Actually, while reading the comments on the article, I found this rather amazing link to a "street view" care of Google that lets you walk right through there from the comfort of your own PC terminal.

Not only that, but if you rotate the view, you'll see some kind of constable guy standing right next to the GoogleCam. Even da popo be cockblockin' royalties from the Herr'tage wallet.

Re:Simple: (1)

clarkkent09 (1104833) | more than 3 years ago | (#33970256)

I think this is all a conspiracy to cover up the strange government experiments that are going on there. For example I see a headless body of a cop and another one apparently still alive but with no legs.

Re:Simple: (2, Interesting)

troon (724114) | more than 3 years ago | (#33970472)

Try to walk through the middle now, and you get "This image is no longer available". The English Heritage black helicopters have paid a visit...

Re:Simple: (1)

Sulphur (1548251) | more than 3 years ago | (#33970532)

Actually, while reading the comments on the article, I found this rather amazing link to a "street view" care of Google [goo.gl] that lets you walk right through there from the comfort of your own PC terminal.

Do I see the aligned object on the right days of the year?

Re:Simple: (4, Informative)

rilister (316428) | more than 3 years ago | (#33970544)

If you want an even more amazing view of Stonehenge, here's a visiting tip that doesn't seem to be that well known - if you plan ahead and fill out this form:
http://bit.ly/bYertb [bit.ly] ...you can get inside the ropes and get within touching distance of the stones at sunrise. You get the place pretty much to yourself *and* the major road running right by the site is completely empty. It's a genuinely humbling experience and you can get views like this.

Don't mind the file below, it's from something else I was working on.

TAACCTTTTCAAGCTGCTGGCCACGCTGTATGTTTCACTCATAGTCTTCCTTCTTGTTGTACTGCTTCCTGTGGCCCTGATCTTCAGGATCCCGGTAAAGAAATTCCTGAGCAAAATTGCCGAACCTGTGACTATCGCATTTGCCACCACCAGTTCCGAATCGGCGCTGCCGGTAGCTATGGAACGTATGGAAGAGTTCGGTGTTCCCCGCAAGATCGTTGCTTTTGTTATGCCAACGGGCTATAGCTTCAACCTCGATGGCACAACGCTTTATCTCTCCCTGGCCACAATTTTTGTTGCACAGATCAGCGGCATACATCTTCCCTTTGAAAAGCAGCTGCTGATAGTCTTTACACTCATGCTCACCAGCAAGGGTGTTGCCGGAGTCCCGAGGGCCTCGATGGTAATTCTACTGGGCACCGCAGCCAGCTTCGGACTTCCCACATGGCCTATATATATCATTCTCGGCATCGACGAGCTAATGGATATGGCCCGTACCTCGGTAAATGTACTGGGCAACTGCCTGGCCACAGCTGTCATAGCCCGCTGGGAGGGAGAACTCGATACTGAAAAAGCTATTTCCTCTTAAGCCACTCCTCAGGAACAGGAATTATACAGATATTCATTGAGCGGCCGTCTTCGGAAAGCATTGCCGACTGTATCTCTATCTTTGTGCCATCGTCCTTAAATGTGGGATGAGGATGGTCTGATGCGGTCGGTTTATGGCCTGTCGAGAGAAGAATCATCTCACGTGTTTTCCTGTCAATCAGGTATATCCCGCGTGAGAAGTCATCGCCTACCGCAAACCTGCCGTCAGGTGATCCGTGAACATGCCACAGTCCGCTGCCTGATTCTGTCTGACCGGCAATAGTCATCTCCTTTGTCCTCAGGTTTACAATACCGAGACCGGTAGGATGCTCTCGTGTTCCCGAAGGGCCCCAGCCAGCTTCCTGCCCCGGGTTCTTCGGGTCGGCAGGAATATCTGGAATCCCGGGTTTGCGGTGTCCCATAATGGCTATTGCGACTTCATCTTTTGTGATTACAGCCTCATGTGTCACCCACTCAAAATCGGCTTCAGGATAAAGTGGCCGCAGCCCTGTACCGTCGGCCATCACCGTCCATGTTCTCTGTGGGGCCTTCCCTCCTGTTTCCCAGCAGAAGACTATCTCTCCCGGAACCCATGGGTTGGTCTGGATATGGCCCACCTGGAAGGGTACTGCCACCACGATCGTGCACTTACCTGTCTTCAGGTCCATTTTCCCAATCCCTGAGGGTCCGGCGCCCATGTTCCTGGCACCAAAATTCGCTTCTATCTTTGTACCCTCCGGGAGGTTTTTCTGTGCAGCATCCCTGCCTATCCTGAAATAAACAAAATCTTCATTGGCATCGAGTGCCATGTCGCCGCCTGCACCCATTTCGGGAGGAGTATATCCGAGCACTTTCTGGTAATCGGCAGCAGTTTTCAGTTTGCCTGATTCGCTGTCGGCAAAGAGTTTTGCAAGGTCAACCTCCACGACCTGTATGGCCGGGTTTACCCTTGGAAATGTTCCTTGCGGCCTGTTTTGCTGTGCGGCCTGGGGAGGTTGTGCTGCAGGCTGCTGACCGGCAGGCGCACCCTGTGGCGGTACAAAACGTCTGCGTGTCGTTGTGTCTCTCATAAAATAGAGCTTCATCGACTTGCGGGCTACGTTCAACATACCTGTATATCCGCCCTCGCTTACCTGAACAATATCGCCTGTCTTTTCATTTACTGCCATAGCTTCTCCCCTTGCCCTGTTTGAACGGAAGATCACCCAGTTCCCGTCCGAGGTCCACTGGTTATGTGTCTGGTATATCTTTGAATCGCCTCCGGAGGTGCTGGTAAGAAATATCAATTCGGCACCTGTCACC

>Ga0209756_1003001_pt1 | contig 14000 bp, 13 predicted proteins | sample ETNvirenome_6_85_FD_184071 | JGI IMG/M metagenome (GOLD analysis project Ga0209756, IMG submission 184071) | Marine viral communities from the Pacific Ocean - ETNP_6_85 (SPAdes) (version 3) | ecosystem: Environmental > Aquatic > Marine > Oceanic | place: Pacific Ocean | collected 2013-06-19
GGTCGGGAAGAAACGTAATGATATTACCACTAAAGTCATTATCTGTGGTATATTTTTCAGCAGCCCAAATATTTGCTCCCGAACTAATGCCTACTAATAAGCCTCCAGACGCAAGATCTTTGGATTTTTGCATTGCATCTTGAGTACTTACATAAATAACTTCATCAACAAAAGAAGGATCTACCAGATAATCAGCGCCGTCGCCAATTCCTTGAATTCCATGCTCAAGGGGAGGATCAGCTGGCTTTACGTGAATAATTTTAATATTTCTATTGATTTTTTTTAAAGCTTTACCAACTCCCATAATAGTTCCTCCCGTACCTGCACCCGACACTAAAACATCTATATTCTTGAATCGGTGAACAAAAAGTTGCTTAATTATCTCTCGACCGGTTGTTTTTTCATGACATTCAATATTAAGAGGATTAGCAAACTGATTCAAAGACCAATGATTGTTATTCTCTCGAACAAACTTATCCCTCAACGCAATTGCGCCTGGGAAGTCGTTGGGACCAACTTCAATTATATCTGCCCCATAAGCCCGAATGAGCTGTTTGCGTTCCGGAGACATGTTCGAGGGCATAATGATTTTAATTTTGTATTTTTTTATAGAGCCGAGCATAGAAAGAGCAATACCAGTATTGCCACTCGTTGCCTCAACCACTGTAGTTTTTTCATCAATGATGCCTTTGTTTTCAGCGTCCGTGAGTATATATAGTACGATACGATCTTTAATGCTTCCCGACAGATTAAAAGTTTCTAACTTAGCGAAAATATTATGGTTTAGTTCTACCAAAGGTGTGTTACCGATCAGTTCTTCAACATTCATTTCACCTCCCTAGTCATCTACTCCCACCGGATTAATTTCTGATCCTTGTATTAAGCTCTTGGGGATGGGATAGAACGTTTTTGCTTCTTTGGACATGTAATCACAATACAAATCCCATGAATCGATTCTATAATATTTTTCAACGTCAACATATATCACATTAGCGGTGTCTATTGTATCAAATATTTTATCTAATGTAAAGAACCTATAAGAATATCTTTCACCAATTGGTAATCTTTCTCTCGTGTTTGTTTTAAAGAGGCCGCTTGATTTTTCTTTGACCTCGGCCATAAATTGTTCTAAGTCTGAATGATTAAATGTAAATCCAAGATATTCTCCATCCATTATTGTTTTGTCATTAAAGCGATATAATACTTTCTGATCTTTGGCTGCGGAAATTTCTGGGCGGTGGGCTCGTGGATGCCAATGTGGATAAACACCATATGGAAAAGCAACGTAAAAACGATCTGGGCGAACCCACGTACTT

http://bit.ly/dxPWXE [bit.ly]
Yeah, go ahead and write me, English Heritage.
(although I still feel bad about the moment I found I was accidentally standing on a halfburied lintel.)

Re:Simple: (0)

Anonymous Coward | more than 3 years ago | (#33970576)

Hey, and as per google, Stonehenge is copyrighted by Google... who are we to believe, huh?

Re:Simple: (0)

Anonymous Coward | more than 3 years ago | (#33970008)

Step Five: Be hated and loathed.. but get publicity in the process
Step Six: Raise interest and get more people to come to said place and take photographs
Step Seven: Goto Step Three

Re:Simple: (2, Insightful)

Anonymous Coward | more than 3 years ago | (#33970034)

Step Five: Take it to the logical limit. They didn't make Stonehenge, but they can control the copyright, correct? So, following that logic, if I don't make a song, but I downloaded it and therefore now possess a copy of the song, do I now have say as to the copyright of the song? Because, as the copyright holder, I can't be sued for breaking copyright, right? 'I can't be breaking copyright if I have a copy!' should be a legal defense if this holds up.